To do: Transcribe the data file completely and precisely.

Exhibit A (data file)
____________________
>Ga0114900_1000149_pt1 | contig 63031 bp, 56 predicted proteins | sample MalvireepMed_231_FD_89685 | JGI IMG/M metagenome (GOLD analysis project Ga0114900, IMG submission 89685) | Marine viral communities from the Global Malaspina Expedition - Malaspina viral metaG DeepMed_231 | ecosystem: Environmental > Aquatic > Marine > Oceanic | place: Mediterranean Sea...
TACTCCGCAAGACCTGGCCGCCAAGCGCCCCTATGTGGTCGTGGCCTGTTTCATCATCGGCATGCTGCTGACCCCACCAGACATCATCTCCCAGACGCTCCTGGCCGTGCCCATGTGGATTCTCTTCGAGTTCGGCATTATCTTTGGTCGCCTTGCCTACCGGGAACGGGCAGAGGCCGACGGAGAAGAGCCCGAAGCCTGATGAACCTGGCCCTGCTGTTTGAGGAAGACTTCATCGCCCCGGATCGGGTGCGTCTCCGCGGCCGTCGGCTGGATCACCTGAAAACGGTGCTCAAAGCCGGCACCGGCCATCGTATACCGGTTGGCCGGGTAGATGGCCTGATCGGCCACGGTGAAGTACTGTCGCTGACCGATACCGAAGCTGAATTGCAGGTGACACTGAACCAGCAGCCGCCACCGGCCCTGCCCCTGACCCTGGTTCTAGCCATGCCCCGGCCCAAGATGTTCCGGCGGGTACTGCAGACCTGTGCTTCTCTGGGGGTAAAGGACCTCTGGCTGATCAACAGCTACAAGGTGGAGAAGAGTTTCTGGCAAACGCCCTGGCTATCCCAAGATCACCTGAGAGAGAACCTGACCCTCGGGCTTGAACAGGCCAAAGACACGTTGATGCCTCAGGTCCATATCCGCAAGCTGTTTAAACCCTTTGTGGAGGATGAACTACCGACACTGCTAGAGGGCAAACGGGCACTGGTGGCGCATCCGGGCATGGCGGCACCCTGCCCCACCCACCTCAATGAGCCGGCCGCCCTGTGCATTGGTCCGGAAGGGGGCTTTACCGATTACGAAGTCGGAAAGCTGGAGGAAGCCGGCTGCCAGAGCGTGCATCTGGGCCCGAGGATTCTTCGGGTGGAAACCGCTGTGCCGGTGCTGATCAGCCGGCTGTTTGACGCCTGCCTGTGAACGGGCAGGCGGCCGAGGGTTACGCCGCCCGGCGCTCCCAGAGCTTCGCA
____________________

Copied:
>Ga0114900_1000149_pt1 | contig 63031 bp, 56 predicted proteins | sample MalvireepMed_231_FD_89685 | JGI IMG/M metagenome (GOLD analysis project Ga0114900, IMG submission 89685) | Marine viral communities from the Global Malaspina Expedition - Malaspina viral metaG DeepMed_231 | ecosystem: Environmental > Aquatic > Marine > Oceanic | place: Mediterranean Sea...
TACTCCGCAAGACCTGGCCGCCAAGCGCCCCTATGTGGTCGTGGCCTGTTTCATCATCGGCATGCTGCTGACCCCACCAGACATCATCTCCCAGACGCTCCTGGCCGTGCCCATGTGGATTCTCTTCGAGTTCGGCATTATCTTTGGTCGCCTTGCCTACCGGGAACGGGCAGAGGCCGACGGAGAAGAGCCCGAAGCCTGATGAACCTGGCCCTGCTGTTTGAGGAAGACTTCATCGCCCCGGATCGGGTGCGTCTCCGCGGCCGTCGGCTGGATCACCTGAAAACGGTGCTCAAAGCCGGCACCGGCCATCGTATACCGGTTGGCCGGGTAGATGGCCTGATCGGCCACGGTGAAGTACTGTCGCTGACCGATACCGAAGCTGAATTGCAGGTGACACTGAACCAGCAGCCGCCACCGGCCCTGCCCCTGACCCTGGTTCTAGCCATGCCCCGGCCCAAGATGTTCCGGCGGGTACTGCAGACCTGTGCTTCTCTGGGGGTAAAGGACCTCTGGCTGATCAACAGCTACAAGGTGGAGAAGAGTTTCTGGCAAACGCCCTGGCTATCCCAAGATCACCTGAGAGAGAACCTGACCCTCGGGCTTGAACAGGCCAAAGACACGTTGATGCCTCAGGTCCATATCCGCAAGCTGTTTAAACCCTTTGTGGAGGATGAACTACCGACACTGCTAGAGGGCAAACGGGCACTGGTGGCGCATCCGGGCATGGCGGCACCCTGCCCCACCCACCTCAATGAGCCGGCCGCCCTGTGCATTGGTCCGGAAGGGGGCTTTACCGATTACGAAGTCGGAAAGCTGGAGGAAGCCGGCTGCCAGAGCGTGCATCTGGGCCCGAGGATTCTTCGGGTGGAAACCGCTGTGCCGGTGCTGATCAGCCGGCTGTTTGACGCCTGCCTGTGAACGGGCAGGCGGCCGAGGGTTACGCCGCCCGGCGCTCCCAGAGCTTCGCA